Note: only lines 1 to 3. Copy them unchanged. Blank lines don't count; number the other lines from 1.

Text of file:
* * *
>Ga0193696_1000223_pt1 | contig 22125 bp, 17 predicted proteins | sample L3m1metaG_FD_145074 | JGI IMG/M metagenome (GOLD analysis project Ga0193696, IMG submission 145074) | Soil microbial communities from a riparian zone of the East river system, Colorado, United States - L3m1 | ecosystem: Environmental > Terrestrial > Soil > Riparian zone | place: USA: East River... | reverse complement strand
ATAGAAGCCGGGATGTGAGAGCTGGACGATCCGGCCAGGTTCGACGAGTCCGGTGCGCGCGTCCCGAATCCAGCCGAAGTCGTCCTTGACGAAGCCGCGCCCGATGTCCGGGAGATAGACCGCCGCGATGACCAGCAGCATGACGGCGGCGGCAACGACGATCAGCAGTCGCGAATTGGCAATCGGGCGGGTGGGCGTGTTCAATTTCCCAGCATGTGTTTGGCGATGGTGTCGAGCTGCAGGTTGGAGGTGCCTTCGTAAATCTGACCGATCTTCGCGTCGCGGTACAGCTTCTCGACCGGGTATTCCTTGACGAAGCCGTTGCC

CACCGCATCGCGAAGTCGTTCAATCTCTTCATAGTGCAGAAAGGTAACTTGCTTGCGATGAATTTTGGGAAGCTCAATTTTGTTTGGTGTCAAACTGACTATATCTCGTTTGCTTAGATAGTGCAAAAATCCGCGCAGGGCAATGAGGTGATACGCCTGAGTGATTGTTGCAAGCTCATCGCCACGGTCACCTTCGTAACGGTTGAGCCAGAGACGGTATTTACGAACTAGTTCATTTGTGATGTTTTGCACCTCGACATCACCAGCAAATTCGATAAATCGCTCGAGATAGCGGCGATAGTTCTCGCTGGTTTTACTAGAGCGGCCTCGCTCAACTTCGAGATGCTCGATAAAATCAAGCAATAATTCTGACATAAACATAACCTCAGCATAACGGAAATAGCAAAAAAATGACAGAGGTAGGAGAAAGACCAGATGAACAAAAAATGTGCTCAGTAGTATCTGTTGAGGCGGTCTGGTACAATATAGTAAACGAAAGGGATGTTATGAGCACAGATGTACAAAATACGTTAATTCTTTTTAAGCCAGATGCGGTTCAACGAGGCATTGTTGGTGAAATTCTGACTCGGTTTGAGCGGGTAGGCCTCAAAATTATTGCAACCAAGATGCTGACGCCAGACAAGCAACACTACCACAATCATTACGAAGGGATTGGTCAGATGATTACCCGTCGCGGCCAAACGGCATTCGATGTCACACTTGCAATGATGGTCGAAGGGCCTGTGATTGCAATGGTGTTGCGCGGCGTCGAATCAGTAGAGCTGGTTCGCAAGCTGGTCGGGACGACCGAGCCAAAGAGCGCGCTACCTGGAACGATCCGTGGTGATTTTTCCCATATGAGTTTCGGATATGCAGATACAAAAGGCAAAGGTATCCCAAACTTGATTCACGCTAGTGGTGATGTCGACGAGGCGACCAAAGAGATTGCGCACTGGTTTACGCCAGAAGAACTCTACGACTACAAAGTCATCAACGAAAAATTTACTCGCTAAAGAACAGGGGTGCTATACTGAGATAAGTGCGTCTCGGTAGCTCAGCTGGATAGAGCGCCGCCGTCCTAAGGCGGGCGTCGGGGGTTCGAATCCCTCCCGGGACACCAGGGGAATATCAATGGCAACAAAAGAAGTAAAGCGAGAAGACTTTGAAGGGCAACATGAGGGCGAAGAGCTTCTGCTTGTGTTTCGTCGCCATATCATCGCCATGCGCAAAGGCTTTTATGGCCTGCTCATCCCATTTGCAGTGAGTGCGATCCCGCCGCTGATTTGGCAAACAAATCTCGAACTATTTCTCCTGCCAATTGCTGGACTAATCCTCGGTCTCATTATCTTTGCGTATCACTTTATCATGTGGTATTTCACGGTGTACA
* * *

>Ga0193696_1000223_pt1 | contig 22125 bp, 17 predicted proteins | sample L3m1metaG_FD_145074 | JGI IMG/M metagenome (GOLD analysis project Ga0193696, IMG submission 145074) | Soil microbial communities from a riparian zone of the East river system, Colorado, United States - L3m1 | ecosystem: Environmental > Terrestrial > Soil > Riparian zone | place: USA: East River... | reverse complement strand
ATAGAAGCCGGGATGTGAGAGCTGGACGATCCGGCCAGGTTCGACGAGTCCGGTGCGCGCGTCCCGAATCCAGCCGAAGTCGTCCTTGACGAAGCCGCGCCCGATGTCCGGGAGATAGACCGCCGCGATGACCAGCAGCATGACGGCGGCGGCAACGACGATCAGCAGTCGCGAATTGGCAATCGGGCGGGTGGGCGTGTTCAATTTCCCAGCATGTGTTTGGCGATGGTGTCGAGCTGCAGGTTGGAGGTGCCTTCGTAAATCTGACCGATCTTCGCGTCGCGGTACAGCTTCTCGACCGGGTATTCCTTGACGAAGCCGTTGCC

CACCGCATCGCGAAGTCGTTCAATCTCTTCATAGTGCAGAAAGGTAACTTGCTTGCGATGAATTTTGGGAAGCTCAATTTTGTTTGGTGTCAAACTGACTATATCTCGTTTGCTTAGATAGTGCAAAAATCCGCGCAGGGCAATGAGGTGATACGCCTGAGTGATTGTTGCAAGCTCATCGCCACGGTCACCTTCGTAACGGTTGAGCCAGAGACGGTATTTACGAACTAGTTCATTTGTGATGTTTTGCACCTCGACATCACCAGCAAATTCGATAAATCGCTCGAGATAGCGGCGATAGTTCTCGCTGGTTTTACTAGAGCGGCCTCGCTCAACTTCGAGATGCTCGATAAAATCAAGCAATAATTCTGACATAAACATAACCTCAGCATAACGGAAATAGCAAAAAAATGACAGAGGTAGGAGAAAGACCAGATGAACAAAAAATGTGCTCAGTAGTATCTGTTGAGGCGGTCTGGTACAATATAGTAAACGAAAGGGATGTTATGAGCACAGATGTACAAAATACGTTAATTCTTTTTAAGCCAGATGCGGTTCAACGAGGCATTGTTGGTGAAATTCTGACTCGGTTTGAGCGGGTAGGCCTCAAAATTATTGCAACCAAGATGCTGACGCCAGACAAGCAACACTACCACAATCATTACGAAGGGATTGGTCAGATGATTACCCGTCGCGGCCAAACGGCATTCGATGTCACACTTGCAATGATGGTCGAAGGGCCTGTGATTGCAATGGTGTTGCGCGGCGTCGAATCAGTAGAGCTGGTTCGCAAGCTGGTCGGGACGACCGAGCCAAAGAGCGCGCTACCTGGAACGATCCGTGGTGATTTTTCCCATATGAGTTTCGGATATGCAGATACAAAAGGCAAAGGTATCCCAAACTTGATTCACGCTAGTGGTGATGTCGACGAGGCGACCAAAGAGATTGCGCACTGGTTTACGCCAGAAGAACTCTACGACTACAAAGTCATCAACGAAAAATTTACTCGCTAAAGAACAGGGGTGCTATACTGAGATAAGTGCGTCTCGGTAGCTCAGCTGGATAGAGCGCCGCCGTCCTAAGGCGGGCGTCGGGGGTTCGAATCCCTCCCGGGACACCAGGGGAATATCAATGGCAACAAAAGAAGTAAAGCGAGAAGACTTTGAAGGGCAACATGAGGGCGAAGAGCTTCTGCTTGTGTTTCGTCGCCATATCATCGCCATGCGCAAAGGCTTTTATGGCCTGCTCATCCCATTTGCAGTGAGTGCGATCCCGCCGCTGATTTGGCAAACAAATCTCGAACTATTTCTCCTGCCAATTGCTGGACTAATCCTCGGTCTCATTATCTTTGCGTATCACTTTATCATGTGGTATTTCACGGTGTACA